particularly, restaurants. And, of course, some seek
a permanent home here.
On that drive around the Island, hopefully on the
free trolley, newly acquainting visitors will find the
beaches and bays, the stores and restaurants, the piers
and Publix all looking good.
What might not stand out are the subtle changes,
such as the recent turnover of ownership at the former
Tidemark properties, purchased out of foreclosure
for $8.25 million by a new developer, Mainsail. It
includes some Island investors, most notably, Ed
Chiles and the Pine Avenue Restoration group. The
Marina Drive property is still on the drawing board,
while the beachfront condos on 66th Street were fin-
ished, and are seeing some sales and rental activity.
Less noticeable but notable, for a whopping or
meager, depending on your view $10 million, a
new developer has taken on the large Perico Island
property and the site plan for 686 condo units from
St. Joe Co.
Even if you're a snowbird, the price tag sounds
remarkable, right? And if only the county land pres-
ervation program, state funds, or some public source
could have stepped into the same sort of deal.
It won't likely become public lands, but will a
new developer look at Perico Island with a differ-
ent perspective? A new enclave of pricey waterfront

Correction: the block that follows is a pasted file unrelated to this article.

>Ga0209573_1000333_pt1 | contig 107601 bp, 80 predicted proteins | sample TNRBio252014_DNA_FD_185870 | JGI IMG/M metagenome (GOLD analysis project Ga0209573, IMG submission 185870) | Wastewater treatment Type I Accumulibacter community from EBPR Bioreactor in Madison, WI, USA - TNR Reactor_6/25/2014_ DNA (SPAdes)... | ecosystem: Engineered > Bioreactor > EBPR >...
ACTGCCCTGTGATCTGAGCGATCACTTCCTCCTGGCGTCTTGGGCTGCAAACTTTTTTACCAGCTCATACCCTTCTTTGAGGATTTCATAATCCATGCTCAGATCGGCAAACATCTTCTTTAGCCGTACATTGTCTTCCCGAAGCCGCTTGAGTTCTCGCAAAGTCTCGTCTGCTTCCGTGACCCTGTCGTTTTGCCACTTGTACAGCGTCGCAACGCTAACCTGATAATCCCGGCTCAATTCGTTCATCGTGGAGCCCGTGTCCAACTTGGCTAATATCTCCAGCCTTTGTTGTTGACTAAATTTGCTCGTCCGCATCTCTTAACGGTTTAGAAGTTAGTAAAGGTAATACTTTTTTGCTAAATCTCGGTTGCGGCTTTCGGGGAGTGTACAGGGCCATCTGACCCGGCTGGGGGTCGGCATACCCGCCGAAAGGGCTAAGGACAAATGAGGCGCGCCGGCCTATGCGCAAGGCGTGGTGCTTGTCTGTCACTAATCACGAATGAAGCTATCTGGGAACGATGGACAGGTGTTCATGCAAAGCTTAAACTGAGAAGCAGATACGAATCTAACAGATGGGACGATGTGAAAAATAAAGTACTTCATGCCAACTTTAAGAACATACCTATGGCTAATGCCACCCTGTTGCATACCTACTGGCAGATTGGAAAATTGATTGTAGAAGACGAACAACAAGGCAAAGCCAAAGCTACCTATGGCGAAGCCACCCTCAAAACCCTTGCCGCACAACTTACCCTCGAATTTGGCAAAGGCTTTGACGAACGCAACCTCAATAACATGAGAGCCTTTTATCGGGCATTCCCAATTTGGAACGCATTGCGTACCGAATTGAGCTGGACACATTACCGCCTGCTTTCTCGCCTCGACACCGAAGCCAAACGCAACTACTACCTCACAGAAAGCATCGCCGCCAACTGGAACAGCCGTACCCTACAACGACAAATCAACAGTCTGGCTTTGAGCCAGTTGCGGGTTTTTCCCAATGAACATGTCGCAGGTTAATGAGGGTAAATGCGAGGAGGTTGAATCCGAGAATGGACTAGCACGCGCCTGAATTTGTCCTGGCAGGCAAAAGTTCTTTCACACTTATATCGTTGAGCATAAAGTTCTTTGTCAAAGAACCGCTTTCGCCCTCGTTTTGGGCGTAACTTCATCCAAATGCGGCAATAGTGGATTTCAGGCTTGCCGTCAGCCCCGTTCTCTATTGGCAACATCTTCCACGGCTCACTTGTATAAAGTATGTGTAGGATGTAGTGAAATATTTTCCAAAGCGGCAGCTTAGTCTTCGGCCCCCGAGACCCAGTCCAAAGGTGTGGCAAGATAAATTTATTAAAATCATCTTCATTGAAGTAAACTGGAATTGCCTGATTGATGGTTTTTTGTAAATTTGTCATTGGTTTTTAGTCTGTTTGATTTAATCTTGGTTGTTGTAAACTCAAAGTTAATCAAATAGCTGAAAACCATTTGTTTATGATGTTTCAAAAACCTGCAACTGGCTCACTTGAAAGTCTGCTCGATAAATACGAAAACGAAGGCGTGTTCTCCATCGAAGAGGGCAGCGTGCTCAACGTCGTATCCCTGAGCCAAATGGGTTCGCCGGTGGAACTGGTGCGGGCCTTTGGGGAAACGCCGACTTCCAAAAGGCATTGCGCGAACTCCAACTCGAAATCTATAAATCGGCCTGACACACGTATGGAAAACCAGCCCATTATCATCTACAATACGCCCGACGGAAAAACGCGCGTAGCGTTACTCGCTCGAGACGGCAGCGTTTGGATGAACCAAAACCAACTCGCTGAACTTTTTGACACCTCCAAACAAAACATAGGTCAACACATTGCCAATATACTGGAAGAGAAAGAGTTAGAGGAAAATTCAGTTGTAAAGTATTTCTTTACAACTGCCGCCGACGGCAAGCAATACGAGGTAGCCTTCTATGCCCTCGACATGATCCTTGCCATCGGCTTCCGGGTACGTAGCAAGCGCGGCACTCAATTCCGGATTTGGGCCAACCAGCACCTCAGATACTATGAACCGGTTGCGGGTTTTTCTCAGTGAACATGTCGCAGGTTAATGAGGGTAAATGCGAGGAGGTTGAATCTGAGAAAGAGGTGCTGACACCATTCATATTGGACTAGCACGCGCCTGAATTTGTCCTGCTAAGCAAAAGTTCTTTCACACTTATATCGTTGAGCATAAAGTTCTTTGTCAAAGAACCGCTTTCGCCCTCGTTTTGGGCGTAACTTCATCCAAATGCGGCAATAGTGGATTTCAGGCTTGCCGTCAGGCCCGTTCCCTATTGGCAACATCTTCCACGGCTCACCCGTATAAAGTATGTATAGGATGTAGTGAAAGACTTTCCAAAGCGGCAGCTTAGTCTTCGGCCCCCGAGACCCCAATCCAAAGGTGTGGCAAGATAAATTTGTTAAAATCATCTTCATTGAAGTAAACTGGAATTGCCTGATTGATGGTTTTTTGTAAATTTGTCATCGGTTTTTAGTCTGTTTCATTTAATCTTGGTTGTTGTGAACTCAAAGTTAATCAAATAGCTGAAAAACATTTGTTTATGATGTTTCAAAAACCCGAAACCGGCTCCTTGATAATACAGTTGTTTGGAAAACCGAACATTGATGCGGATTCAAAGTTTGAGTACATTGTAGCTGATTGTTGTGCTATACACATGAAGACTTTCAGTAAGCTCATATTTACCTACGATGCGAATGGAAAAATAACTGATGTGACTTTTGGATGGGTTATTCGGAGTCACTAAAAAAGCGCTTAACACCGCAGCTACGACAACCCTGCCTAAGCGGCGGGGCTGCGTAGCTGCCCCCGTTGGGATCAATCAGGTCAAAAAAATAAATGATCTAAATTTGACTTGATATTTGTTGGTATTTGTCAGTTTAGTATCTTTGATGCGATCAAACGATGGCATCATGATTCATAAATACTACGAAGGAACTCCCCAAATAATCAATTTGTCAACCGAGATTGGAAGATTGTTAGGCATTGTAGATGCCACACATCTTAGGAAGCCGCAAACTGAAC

homes or maxed-out condos? Which would you
choose in a perfect world?
In a perfect world, Perico Island would have been
preserved for birds, the real two-legged kind and
other wildlife, and the Indian middens that existed
long before Anna Maria Island was settled.
Future homeowners may be the best we can hope
for where not so long ago a vegetable farm and a pet
pig coexisted with pine rtrees, mangroves, raccoons
and roseate spoonbills.
Welcome back to the winter robins, too, some-
times seen waddling around dizzy after gobbling up
some of our fermented red peppertree berries.
To snowbirds and all, "Welcome back!"

Ike-, -
i --

V Publisher and Editor
Bonner Joy, bonner@islander.org '
V Editorial ..
Paul Roal, news editor, paul@islander.org :;iL.
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,l "7 in


Wholesome chicken soup
I would like to thank The Islander for printing
the positive and uplifting stories and letters to the
editor. We hear enough bad news and negativity in
our day-to-day lives.
I believe that by expounding on the positive
we can help to bring out the best in our neighbors.
Random acts of kindness, good deeds, and coming
to the aid of strangers should be promoted and good
news needs a bump.
Whether it is helping a local captain when his
boat capsizes (Mike Grieg), pulling a woman and her